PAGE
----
What the hell is sleep?
I honestly don’t know any more. When you are a writer, insomnia seems like a beautiful thing. Ideas start flowing when you are falling asleep, yet you never actually fall asleep because there is something in your brain preventing you from doing so. It leaves you in a half conscious state so you can take each idea as them come before whatever it is that has its claws in your, forbidding you from entering the depths of your imagination in the form of a dream decides to let go. Finally allowing you to plunge into a peaceful slumber even if it is only for 15 minutes.
Yet when you awake, you reach for the pad that you wrote those half conscious ideas down on and discover that you’ve written nothing but scribbles. They aren’t even half tangible scribbles like a doctor does. They are the scribbles of the crazy cat lady from The Simpsons.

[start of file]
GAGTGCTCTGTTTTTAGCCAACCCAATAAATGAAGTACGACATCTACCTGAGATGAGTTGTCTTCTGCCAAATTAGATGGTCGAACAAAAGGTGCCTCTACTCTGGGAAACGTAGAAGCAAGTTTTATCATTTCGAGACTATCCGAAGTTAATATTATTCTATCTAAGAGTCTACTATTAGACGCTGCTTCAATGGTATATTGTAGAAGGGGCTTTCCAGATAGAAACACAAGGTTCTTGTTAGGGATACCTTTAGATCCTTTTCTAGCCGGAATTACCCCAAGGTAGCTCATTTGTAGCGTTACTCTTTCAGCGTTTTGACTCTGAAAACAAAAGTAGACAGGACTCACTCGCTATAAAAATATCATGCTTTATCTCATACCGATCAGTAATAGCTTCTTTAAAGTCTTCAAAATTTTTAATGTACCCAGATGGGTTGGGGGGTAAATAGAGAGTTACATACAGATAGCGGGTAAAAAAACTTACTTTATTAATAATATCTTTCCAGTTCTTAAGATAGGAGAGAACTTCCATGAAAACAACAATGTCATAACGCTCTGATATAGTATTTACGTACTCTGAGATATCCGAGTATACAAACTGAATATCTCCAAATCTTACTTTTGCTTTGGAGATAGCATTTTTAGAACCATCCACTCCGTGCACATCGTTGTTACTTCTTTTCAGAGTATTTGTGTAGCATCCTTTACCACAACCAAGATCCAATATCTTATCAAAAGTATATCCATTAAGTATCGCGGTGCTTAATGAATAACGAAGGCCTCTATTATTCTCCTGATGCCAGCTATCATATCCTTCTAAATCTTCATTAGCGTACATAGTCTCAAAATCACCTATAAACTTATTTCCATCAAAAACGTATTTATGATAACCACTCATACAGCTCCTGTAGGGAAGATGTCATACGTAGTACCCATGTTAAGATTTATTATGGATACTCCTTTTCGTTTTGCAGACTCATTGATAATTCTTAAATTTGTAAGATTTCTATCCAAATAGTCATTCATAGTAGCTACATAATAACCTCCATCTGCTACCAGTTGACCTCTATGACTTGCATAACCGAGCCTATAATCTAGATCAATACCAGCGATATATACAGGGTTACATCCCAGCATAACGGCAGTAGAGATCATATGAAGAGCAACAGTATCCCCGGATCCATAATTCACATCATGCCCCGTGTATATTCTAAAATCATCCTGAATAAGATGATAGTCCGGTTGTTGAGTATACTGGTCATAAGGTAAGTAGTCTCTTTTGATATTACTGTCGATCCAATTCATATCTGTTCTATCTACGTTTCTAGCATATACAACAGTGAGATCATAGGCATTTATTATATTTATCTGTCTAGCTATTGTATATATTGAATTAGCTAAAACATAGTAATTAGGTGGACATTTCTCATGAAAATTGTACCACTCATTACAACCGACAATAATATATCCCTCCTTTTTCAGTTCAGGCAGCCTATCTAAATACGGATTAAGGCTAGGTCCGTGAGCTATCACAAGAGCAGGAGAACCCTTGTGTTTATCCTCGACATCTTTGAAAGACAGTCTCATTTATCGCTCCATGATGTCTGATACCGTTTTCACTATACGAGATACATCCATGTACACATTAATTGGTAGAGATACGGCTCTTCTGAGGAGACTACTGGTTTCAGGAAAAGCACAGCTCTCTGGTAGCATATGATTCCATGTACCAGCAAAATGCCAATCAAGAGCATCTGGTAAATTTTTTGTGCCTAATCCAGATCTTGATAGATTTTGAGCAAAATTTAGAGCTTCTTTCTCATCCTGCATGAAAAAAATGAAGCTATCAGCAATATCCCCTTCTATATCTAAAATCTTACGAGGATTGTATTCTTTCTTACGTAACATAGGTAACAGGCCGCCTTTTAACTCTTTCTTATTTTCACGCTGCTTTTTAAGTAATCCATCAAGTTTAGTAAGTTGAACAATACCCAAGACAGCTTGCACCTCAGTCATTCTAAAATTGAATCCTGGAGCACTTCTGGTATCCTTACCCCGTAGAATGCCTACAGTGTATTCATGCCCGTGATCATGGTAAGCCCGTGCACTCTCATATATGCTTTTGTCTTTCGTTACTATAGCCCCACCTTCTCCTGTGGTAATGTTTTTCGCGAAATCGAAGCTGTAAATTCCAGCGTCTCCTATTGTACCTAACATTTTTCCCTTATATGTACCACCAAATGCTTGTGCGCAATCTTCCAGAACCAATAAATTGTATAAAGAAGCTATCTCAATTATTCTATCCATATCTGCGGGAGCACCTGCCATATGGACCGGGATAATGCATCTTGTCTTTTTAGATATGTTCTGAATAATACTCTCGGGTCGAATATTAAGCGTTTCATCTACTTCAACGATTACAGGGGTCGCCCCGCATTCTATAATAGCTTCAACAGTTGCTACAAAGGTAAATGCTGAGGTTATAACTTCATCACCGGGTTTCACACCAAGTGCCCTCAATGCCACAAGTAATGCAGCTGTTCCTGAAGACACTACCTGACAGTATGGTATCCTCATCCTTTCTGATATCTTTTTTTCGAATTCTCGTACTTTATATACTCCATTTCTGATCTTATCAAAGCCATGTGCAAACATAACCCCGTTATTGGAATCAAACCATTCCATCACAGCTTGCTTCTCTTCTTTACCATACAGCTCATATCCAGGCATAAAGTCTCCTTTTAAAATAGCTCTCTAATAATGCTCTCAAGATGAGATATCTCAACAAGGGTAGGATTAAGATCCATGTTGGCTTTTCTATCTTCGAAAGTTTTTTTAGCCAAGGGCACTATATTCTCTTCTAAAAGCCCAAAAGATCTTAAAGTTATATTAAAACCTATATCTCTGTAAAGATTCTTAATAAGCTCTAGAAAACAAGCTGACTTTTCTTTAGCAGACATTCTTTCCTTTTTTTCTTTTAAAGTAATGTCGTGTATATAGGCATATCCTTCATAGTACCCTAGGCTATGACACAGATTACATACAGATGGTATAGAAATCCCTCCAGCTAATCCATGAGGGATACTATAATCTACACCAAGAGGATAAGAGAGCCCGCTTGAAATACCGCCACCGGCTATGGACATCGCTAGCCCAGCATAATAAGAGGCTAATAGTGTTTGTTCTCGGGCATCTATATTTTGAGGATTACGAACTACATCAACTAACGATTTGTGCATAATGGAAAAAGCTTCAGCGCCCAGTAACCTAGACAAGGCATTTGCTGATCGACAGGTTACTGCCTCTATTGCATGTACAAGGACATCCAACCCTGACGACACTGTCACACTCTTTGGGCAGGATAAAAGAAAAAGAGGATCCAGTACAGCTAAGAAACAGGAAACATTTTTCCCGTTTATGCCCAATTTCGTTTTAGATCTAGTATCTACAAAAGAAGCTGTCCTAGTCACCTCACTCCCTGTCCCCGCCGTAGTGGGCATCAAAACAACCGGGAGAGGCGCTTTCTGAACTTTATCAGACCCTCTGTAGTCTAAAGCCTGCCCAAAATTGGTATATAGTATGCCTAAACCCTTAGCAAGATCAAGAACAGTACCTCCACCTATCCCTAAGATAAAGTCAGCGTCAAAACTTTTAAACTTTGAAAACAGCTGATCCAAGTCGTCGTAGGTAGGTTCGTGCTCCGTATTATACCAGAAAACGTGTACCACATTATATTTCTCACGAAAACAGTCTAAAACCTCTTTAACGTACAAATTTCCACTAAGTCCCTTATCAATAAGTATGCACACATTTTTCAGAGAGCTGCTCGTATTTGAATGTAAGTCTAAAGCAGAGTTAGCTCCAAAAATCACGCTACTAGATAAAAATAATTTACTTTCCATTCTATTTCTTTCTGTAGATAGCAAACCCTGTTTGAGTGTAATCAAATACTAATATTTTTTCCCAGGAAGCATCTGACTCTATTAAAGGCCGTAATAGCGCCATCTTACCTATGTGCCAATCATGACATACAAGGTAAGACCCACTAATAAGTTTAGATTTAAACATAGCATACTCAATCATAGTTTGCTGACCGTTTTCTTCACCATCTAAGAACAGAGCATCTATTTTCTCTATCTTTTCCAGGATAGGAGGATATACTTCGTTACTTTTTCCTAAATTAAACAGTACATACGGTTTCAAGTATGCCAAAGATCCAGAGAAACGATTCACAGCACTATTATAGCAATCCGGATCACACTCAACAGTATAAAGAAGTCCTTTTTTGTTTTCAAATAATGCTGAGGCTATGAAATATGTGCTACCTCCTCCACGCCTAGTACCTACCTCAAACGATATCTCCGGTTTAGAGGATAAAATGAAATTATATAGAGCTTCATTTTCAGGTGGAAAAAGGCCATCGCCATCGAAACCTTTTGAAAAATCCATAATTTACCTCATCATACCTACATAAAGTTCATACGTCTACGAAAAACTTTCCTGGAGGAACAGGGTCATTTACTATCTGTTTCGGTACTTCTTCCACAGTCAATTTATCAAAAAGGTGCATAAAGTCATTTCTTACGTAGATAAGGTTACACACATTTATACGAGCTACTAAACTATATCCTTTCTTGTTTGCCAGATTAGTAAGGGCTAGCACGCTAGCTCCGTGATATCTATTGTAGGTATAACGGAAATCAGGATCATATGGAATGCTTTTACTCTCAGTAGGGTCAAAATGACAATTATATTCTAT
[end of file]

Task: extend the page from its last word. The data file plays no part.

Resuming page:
If I try to write whilst in this half conscious state that is my insomnia, I end up with crazy cat lady scribbles. My words make as much sense as the usefulness of a chocolate fire guard. When I do manage to fall asleep and enter the imaginary worlds I write about, I’m subjected to confusion and nonsense. If I am incredibly unlucky then I am subjected to a night terror where I am chased by giant spiders or dragons. I’ll wake up and pat down my bed and walk, crying because I think it’s real and the whole experience leaves me unable to write for hours. I’m unable to write for fear that I’ll remember more about the terror and that it will penetrate the world I’ve created.
Maybe the insomnia and night terrors are a sign that I need to stop writing for a while. Yet if writing is what I do and it is the career path I’ve chosen to forge, then I need to continue despite the fears it creates. To me that is what being a writer is. It’s facing your fears and placing them down onto paper, or a word document and tackling them one letter at a time.